Title:
PUMP LIGHT CONTROL OF A LAMP-PUMPED LASER
Kind Code:
A1


Abstract:
A lamp-pumped laser includes a pump light source for optically pumping a laser medium, such as a laser rod, a pump light sensor that detects the optical pumping power of the pump light source, and a control unit connected to receive an output signal from the pump light sensor and to increase the electric power of the pump light source on the basis of the detected optical pumping power and in correspondence with a predetermined rise characteristic of the optical pumping power.



Inventors:
Walter, Martin (Epfendorf, DE)
Flaig, Rainer Achim (Eschbronn, DE)
Application Number:
11/936605
Publication Date:
05/08/2008
Filing Date:
11/07/2007
Assignee:
TRUMPF LASER GMBH + CO. KG (Schramberg, DE)
Primary Class:
International Classes:
H01S3/00; H01S3/09
View Patent Images:



Primary Examiner:
NGUYEN, PHILLIP
Attorney, Agent or Firm:
FISH & RICHARDSON P.C. (BO) (MINNEAPOLIS, MN, US)
Claims:
What is claimed is:

1. A method for electrically driving a pump light source of a lamp-pumped laser, the method comprising: increasing an electrical power of the pump light source to at least a laser threshold power to trigger a laser pulse within a laser resonator, and detecting optical pumping power of the pump light source, wherein the electric power of the pump light source is increased in a controlled fashion based on the detected optical pumping power and based on a predetermined rise characteristic of the optical pumping power.

2. The method of claim 1, wherein the pumping power of the pump light source is optically detected.

3. The method of claim 1, wherein the pumping power of the pump light source is detected outside of the laser resonator.

4. The method according of claim 1, wherein the predetermined rise characteristic of the optical pumping power is a ramp that rises up to the laser threshold power.

5. The method of claim 1, further comprising controlling the electric power of the pump light source on the basis of the power of a laser beam produced within the laser resonator after the laser threshold power is reached.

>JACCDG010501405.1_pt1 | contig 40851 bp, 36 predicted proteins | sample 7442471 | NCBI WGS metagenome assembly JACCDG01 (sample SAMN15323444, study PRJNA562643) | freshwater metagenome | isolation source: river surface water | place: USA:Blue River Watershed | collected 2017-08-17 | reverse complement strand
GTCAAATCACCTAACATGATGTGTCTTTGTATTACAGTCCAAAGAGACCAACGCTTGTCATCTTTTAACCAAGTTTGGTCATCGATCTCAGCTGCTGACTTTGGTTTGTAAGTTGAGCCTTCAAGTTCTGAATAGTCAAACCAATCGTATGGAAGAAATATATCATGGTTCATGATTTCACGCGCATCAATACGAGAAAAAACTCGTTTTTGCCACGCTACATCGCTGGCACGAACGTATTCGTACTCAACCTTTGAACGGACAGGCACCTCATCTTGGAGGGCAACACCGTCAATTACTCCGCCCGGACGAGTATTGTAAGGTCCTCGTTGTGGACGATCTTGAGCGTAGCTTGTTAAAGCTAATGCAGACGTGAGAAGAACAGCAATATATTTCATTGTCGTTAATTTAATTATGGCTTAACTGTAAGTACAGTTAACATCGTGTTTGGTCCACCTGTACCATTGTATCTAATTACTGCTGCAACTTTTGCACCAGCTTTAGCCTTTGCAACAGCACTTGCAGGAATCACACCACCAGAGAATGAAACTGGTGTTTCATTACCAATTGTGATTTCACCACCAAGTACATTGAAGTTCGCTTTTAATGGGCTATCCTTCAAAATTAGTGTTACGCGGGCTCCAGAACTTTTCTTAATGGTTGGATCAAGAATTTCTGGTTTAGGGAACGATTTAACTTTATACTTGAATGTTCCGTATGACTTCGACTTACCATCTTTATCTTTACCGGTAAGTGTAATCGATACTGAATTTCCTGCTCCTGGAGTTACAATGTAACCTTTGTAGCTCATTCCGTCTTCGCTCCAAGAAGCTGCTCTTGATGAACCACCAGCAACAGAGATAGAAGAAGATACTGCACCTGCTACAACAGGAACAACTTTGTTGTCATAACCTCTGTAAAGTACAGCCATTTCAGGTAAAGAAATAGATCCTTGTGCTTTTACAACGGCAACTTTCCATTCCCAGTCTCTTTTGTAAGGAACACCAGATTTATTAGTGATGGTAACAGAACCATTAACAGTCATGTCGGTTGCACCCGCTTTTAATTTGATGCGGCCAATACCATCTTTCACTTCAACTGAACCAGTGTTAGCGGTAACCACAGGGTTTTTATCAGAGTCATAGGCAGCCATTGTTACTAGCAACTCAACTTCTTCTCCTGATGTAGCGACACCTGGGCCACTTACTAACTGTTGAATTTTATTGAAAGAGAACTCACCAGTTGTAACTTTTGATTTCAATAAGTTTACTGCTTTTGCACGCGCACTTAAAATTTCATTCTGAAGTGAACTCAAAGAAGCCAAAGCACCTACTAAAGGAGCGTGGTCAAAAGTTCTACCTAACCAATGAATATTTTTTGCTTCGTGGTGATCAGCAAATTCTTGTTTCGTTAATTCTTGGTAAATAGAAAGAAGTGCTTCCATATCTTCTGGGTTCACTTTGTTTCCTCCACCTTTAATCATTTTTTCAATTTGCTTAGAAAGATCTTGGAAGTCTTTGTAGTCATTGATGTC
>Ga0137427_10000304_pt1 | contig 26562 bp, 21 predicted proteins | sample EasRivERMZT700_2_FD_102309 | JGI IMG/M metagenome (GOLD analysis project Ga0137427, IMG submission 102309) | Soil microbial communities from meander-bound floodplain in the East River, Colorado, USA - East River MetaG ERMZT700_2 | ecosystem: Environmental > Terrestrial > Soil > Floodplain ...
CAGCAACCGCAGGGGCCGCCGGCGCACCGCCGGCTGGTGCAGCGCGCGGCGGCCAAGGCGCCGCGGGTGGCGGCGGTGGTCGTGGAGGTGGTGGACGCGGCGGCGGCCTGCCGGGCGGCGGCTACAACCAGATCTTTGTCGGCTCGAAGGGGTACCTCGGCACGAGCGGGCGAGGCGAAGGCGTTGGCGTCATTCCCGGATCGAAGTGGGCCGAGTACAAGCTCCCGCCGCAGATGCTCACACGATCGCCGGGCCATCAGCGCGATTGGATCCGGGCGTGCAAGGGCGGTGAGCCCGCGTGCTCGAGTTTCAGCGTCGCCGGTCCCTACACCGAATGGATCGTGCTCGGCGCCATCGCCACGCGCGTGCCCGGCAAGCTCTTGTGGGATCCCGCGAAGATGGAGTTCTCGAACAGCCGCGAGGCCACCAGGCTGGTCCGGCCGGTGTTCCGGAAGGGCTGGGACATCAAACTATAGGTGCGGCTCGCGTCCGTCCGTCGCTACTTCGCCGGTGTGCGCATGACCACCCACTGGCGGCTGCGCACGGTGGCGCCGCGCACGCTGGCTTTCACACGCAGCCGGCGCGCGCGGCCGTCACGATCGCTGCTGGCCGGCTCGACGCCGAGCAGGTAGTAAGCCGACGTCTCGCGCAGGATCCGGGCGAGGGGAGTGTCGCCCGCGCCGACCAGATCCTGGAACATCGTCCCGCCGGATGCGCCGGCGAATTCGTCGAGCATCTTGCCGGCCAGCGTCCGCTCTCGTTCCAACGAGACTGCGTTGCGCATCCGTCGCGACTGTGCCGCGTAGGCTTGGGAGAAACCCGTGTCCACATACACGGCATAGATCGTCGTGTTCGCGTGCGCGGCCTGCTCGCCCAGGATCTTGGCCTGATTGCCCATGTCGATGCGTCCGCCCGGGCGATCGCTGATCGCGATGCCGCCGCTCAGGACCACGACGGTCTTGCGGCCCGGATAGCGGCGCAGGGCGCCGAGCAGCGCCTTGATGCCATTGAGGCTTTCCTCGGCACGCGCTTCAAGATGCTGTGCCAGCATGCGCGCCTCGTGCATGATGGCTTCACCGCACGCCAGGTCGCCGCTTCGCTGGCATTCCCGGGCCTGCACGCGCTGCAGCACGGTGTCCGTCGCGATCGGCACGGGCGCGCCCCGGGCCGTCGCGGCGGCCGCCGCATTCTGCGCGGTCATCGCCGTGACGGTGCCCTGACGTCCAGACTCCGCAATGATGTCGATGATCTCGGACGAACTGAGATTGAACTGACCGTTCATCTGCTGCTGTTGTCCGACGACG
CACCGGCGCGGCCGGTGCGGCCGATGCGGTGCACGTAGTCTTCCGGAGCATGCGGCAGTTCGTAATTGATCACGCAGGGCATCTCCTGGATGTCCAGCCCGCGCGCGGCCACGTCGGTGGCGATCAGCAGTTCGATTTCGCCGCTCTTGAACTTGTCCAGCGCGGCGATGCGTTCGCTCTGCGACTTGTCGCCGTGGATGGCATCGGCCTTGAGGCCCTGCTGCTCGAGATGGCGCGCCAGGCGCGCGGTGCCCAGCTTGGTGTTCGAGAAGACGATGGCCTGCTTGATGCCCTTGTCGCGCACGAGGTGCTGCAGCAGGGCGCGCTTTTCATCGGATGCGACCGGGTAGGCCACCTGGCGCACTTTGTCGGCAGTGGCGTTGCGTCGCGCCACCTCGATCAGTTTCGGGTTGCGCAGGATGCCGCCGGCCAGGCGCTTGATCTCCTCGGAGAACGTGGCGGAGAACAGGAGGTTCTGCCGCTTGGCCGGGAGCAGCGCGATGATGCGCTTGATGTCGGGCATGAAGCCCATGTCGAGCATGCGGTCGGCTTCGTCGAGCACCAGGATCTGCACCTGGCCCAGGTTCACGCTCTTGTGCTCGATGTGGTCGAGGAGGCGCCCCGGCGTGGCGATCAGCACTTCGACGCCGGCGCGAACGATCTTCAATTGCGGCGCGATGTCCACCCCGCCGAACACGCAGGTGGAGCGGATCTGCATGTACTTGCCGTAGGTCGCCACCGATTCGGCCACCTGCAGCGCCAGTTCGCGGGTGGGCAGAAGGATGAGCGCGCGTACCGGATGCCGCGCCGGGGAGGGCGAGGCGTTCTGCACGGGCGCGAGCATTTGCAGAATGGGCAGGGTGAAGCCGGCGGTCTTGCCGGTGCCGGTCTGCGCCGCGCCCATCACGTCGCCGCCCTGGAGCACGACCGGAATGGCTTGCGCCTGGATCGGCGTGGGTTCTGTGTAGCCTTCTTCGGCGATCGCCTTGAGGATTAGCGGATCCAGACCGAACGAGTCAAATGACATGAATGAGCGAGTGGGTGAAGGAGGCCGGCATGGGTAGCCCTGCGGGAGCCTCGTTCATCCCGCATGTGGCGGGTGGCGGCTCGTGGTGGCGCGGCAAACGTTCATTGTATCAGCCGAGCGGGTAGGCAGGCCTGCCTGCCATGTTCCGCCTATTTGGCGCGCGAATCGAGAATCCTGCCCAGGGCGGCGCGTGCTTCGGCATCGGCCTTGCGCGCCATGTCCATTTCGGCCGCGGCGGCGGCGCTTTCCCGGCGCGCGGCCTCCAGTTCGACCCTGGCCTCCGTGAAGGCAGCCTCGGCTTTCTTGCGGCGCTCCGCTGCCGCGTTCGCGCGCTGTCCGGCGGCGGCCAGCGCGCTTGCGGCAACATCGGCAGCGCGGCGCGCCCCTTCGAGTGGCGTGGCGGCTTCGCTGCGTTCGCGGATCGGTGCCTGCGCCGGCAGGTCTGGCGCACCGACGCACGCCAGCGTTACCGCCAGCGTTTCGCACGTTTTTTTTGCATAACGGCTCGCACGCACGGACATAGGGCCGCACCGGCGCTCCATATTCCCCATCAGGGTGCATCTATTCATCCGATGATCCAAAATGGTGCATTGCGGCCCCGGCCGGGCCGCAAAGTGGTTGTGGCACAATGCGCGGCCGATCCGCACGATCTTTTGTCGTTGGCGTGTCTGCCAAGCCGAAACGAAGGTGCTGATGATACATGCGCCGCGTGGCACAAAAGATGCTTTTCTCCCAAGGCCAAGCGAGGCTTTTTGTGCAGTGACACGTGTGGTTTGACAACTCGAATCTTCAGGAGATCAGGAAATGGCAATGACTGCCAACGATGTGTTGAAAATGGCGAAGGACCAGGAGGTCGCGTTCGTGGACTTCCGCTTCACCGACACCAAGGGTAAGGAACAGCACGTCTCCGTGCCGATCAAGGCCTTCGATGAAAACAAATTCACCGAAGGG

6. The method of claim 1, further comprising detecting power of decoupled radiation from the laser resonator, wherein increasing the electric power of the pump light source includes: determining whether the decoupled radiation is laser radiation, and controlling the power of the pump light source based on the power of the decoupled radiation if the decoupled radiation is laser radiation.

7. The method of claim 1, wherein increasing the electric power of the pump light source in a controlled fashion based on the detected pumping power and based on the predetermined rise characteristic of the optical pumping power includes: comparing the detecting pumping power with a predetermined value that is governed by the predetermined rise characteristic, and if the detected pumping power does not match the predetermined value, adjusting the electric power of the pump light source to cause the pumping power to more closely match the predetermined value.

8. The method of claim 1, wherein the pump light source is a flash lamp.

9. The method of claim 1, wherein increasing the electrical power of the pump light source includes increasing an electrical current to the pump light source.

10. The method of claim 1, wherein the electric power of the pump light source is increased by adjusting the pumping power of the pump light source so that the detected pumping power matches a predetermined value within the predetermined rise characteristic.

11. The method of claim 1, further comprising detecting the pumping power of the pump light source after the laser threshold power is reached.

12. A lamp-pumped laser comprising: a pump light source for optically pumping a laser medium, a pump light sensor that detects the optical pumping power of the pump light source, and a control unit connected to receive an output signal from the pump light sensor and to increase the electric power of the pump light source on the basis of the detected optical pumping power and in correspondence with a predetermined rise characteristic of the optical pumping power.

13. The laser of claim 12, wherein the pump light sensor is designed for optical detection of the pumping power.

14. The laser of claim 12, further comprising a highly reflective mirror and an output mirror, wherein the highly reflective mirror, the output mirror, and the laser medium define a resonator.

15. The laser of claim 14, wherein the pump light sensor is provided outside of the resonator.

16. The laser of claim 14, wherein the pump light sensor is provided behind the highly reflective mirror.

17. The laser of claim 14, wherein the pump light sensor is provided on the pump light source.

18. The laser of claim 14, wherein the pump light sensor is provided within the resonator.

19. The laser of claim 12, wherein the pump light source includes a flash lamp.

20. The laser of claim 12, further comprising a spectral filter provided upstream of the pump light sensor, and that is configured to only permit passage of the pump light.

21. The laser of claim 12, further comprising a laser power sensor connected to the control unit and configured to detect the power of the laser beam and convey the detected power to the control unit.